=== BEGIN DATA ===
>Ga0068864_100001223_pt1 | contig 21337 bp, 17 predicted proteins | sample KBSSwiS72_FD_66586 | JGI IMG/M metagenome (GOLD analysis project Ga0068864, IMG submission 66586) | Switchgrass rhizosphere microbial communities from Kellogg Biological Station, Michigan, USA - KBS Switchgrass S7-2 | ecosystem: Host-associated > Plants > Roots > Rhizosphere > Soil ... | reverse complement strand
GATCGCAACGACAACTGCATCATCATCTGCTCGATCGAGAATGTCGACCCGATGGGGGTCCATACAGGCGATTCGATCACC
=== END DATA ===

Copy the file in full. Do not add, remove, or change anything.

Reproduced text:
>Ga0068864_100001223_pt1 | contig 21337 bp, 17 predicted proteins | sample KBSSwiS72_FD_66586 | JGI IMG/M metagenome (GOLD analysis project Ga0068864, IMG submission 66586) | Switchgrass rhizosphere microbial communities from Kellogg Biological Station, Michigan, USA - KBS Switchgrass S7-2 | ecosystem: Host-associated > Plants > Roots > Rhizosphere > Soil ... | reverse complement strand
GATCGCAACGACAACTGCATCATCATCTGCTCGATCGAGAATGTCGACCCGATGGGGGTCCATACAGGCGATTCGATCACC